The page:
If Illinois cuts corporate taxes in half as House Speaker Michael Madigan proposes, the state will certainly gain companies and jobs, but those gains will not be enough to make up the lost revenue, experts say.
For every 1 percent cut in taxes there will be a 3.5 percent increase in the number of business establishments, according to economist Juan Carlos Suarez Serrato, of the Stanford Institute for Economic Policy Research.
That trade-off could benefit the state in terms of jobs but could still leave it scrambling to close an even wider budget deficit.
Serrato says his research shows “It’s unlikely that if you cut the tax from 7 percent to 3.5 percent that you’re going to have more revenue.”
Yet increased business activity resulting from the tax cut would make up for some of the $1.5 billion in revenue the state would lose through the summer of 2015. But economists could not say how much.
According to Serrato, most of the benefit of corporate tax cuts — around 40 percent — goes directly into to pockets of companies. Some 35 percent goes to workers and 25 percent to property owners.
And since companies and landowners tend to be richer, “getting rid of the corporate tax is something that is probably going to increase inequality,” Serrato said.
But Scott Drenkard, an economist at the Washington, D.C.-based Tax Foundation Center for State Tax Policy said it’s the corporate taxes that are unfair. “A system that asks a small part of the population to pay a disproportionate amount of the costs of government is not good tax policy,” Drenkard said.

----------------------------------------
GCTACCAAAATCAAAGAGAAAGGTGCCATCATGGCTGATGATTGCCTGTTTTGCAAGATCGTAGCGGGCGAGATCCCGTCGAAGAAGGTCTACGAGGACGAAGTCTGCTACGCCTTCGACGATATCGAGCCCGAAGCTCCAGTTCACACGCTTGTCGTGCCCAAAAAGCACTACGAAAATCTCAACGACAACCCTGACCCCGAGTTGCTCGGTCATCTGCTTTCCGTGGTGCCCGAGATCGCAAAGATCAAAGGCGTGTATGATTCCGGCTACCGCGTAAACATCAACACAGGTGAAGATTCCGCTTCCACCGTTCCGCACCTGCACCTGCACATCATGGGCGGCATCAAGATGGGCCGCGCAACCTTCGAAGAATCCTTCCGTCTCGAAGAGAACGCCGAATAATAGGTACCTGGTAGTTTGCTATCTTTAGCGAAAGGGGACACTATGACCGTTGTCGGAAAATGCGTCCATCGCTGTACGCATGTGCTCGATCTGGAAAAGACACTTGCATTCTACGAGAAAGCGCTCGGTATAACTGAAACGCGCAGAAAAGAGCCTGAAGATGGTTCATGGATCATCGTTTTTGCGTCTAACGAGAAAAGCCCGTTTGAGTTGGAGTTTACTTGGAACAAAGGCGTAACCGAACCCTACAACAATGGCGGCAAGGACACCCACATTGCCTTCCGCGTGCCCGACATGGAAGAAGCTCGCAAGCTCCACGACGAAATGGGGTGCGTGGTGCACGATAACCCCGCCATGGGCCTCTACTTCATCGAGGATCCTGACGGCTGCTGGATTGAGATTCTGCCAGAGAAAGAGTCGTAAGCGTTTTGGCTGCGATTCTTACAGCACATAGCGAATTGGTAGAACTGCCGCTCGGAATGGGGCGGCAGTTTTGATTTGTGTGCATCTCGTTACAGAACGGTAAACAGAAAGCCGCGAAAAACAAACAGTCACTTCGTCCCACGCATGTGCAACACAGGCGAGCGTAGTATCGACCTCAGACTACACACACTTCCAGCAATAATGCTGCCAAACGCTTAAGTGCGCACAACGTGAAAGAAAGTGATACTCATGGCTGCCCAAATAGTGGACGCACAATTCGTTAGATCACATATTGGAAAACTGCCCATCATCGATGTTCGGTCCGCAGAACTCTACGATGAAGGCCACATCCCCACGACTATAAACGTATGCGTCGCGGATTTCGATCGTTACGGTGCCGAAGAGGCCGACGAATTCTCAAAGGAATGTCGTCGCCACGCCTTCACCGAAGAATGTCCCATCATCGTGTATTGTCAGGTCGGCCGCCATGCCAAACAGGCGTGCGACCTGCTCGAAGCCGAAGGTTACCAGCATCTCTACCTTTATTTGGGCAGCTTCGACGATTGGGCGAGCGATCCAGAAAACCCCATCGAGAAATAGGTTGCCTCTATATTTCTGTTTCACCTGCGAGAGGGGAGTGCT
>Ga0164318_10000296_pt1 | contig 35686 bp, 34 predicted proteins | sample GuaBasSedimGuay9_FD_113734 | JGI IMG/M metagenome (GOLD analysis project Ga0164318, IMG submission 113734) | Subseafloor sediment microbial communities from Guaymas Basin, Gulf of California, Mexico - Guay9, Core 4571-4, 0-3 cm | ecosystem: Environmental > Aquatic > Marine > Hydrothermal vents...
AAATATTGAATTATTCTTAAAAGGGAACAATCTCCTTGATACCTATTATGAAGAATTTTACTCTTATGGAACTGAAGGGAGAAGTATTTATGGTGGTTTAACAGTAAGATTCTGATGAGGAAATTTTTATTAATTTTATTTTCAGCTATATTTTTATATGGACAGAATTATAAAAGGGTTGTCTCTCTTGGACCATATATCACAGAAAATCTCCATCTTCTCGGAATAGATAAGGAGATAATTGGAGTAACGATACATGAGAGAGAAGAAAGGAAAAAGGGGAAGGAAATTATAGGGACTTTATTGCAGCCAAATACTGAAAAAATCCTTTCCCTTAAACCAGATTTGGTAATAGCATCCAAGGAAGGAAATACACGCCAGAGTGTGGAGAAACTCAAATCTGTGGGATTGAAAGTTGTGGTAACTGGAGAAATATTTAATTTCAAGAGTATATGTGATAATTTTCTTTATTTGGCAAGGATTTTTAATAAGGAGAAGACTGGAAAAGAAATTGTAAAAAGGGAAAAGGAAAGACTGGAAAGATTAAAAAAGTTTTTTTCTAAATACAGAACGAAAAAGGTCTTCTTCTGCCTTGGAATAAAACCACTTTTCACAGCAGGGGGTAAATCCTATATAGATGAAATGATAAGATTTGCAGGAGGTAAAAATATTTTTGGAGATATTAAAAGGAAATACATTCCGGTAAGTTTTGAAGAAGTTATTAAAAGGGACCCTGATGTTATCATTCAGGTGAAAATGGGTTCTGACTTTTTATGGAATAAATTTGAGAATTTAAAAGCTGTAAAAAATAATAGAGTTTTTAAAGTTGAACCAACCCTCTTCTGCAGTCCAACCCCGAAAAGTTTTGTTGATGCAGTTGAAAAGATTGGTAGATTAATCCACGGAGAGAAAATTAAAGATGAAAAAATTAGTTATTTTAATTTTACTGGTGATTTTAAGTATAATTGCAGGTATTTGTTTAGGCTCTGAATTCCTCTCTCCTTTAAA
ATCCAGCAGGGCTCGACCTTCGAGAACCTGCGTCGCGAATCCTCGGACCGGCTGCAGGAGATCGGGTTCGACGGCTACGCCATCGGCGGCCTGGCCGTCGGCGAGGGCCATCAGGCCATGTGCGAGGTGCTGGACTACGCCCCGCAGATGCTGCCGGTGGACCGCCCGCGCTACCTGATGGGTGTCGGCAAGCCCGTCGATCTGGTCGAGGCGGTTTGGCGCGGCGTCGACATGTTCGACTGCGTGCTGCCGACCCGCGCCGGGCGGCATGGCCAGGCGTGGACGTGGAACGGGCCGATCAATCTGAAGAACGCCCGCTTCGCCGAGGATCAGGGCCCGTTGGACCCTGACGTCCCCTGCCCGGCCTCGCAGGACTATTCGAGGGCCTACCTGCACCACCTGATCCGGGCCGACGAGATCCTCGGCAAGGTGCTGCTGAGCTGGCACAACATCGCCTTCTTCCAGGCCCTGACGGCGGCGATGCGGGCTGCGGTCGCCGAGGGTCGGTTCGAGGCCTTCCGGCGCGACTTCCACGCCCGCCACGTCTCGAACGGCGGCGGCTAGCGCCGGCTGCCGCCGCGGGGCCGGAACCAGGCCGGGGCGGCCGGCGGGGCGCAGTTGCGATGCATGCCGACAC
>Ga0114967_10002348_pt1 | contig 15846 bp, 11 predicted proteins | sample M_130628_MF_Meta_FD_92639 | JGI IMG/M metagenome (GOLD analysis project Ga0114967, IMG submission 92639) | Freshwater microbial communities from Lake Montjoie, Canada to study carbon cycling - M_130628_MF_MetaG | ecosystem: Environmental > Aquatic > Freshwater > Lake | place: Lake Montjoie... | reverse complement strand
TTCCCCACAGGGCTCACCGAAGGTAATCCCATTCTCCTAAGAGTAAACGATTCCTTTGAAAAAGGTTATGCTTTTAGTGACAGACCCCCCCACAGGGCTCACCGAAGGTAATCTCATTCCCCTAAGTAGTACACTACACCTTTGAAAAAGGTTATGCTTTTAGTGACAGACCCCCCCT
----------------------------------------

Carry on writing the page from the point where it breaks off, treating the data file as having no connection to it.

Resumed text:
“Reducing the corporate income tax is a good bang for your buck,” he added. “It’s not as difficult to make up that revenue, and it’s one of the ways that states can be competitive for businesses that have very mobile capital.”
However, Illinois will still lose revenue if the tax is cut, especially at first, and the money lost will have to be made up somewhere. That could lead to sales tax or income tax hikes, which mainly affect the poor.
“If we want to raise less of our state money from corporate taxation, what do we want to turn to?” asked Paula Worthington, an economist and senior lecturer at the University of Chicago Harris School of Public Policy Studies.
She said the most likely alternatives would be sales and income taxes, which could produce more revenue if exemptions were cut.
On the positive side, a corporate tax cut could help address concerns “that we have a deteriorating business tax climate in the state,” Worthington said. “Those concerns are only exacerbated when you think about prospective liabilities for things like underfunded pensions.”
Such worries have been reflected in the Business Tax Climate Index, a measure of how friendly states are to business that is put together by the Tax Foundation. Since 2011, the corporate and other tax hikes have contributed to Illinois falling from 17th to 31st place on the index.
Corporate taxes account for 20 percent of the index, “So reducing that rate is going to improve the score and might improve it pretty sizably,” said Drenkard.
A Tax Foundation review of 26 major studies showed 23 of them found a negative link between taxes and growth. “As taxes go up, growth goes down,” Drenkard said.
He also noted that a corporate tax cut would also give companies less of an excuse to ask for and get special exemptions, as happened when Sears and the Chicago Mercantile Exchange threatened to leave the state after the rate was hiked in 2011.